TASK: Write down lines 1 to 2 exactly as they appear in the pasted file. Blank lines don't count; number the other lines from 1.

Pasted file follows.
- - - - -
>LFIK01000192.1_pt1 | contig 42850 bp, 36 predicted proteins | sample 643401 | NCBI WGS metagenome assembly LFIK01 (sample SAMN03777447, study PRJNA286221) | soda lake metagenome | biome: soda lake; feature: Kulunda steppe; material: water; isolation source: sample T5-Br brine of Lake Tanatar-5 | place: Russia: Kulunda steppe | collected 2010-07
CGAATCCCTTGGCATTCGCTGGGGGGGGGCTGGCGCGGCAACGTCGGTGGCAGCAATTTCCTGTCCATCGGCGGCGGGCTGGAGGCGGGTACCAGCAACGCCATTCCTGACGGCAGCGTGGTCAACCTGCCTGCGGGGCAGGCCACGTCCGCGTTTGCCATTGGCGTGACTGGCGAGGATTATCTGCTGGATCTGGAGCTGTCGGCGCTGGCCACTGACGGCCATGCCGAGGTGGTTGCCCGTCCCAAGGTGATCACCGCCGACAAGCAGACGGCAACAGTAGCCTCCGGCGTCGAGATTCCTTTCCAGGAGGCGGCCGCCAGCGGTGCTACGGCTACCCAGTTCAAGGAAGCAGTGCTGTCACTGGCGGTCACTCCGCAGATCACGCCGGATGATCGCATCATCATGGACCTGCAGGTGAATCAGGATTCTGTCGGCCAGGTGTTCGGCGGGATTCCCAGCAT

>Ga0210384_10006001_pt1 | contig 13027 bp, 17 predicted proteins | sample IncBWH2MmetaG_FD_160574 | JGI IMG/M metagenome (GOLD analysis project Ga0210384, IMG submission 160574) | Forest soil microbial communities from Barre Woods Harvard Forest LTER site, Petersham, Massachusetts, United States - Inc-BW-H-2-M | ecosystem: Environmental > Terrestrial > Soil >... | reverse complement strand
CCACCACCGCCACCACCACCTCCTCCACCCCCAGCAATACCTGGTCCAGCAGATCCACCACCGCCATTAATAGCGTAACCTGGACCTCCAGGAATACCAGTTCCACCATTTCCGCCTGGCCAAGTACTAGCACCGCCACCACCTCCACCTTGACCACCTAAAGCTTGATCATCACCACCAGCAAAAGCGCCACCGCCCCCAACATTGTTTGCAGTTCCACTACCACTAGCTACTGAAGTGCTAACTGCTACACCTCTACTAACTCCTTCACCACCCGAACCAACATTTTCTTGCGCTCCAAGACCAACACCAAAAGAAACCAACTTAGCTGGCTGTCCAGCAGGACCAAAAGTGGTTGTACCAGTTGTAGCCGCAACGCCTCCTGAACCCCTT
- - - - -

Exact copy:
>LFIK01000192.1_pt1 | contig 42850 bp, 36 predicted proteins | sample 643401 | NCBI WGS metagenome assembly LFIK01 (sample SAMN03777447, study PRJNA286221) | soda lake metagenome | biome: soda lake; feature: Kulunda steppe; material: water; isolation source: sample T5-Br brine of Lake Tanatar-5 | place: Russia: Kulunda steppe | collected 2010-07
CGAATCCCTTGGCATTCGCTGGGGGGGGGCTGGCGCGGCAACGTCGGTGGCAGCAATTTCCTGTCCATCGGCGGCGGGCTGGAGGCGGGTACCAGCAACGCCATTCCTGACGGCAGCGTGGTCAACCTGCCTGCGGGGCAGGCCACGTCCGCGTTTGCCATTGGCGTGACTGGCGAGGATTATCTGCTGGATCTGGAGCTGTCGGCGCTGGCCACTGACGGCCATGCCGAGGTGGTTGCCCGTCCCAAGGTGATCACCGCCGACAAGCAGACGGCAACAGTAGCCTCCGGCGTCGAGATTCCTTTCCAGGAGGCGGCCGCCAGCGGTGCTACGGCTACCCAGTTCAAGGAAGCAGTGCTGTCACTGGCGGTCACTCCGCAGATCACGCCGGATGATCGCATCATCATGGACCTGCAGGTGAATCAGGATTCTGTCGGCCAGGTGTTCGGCGGGATTCCCAGCAT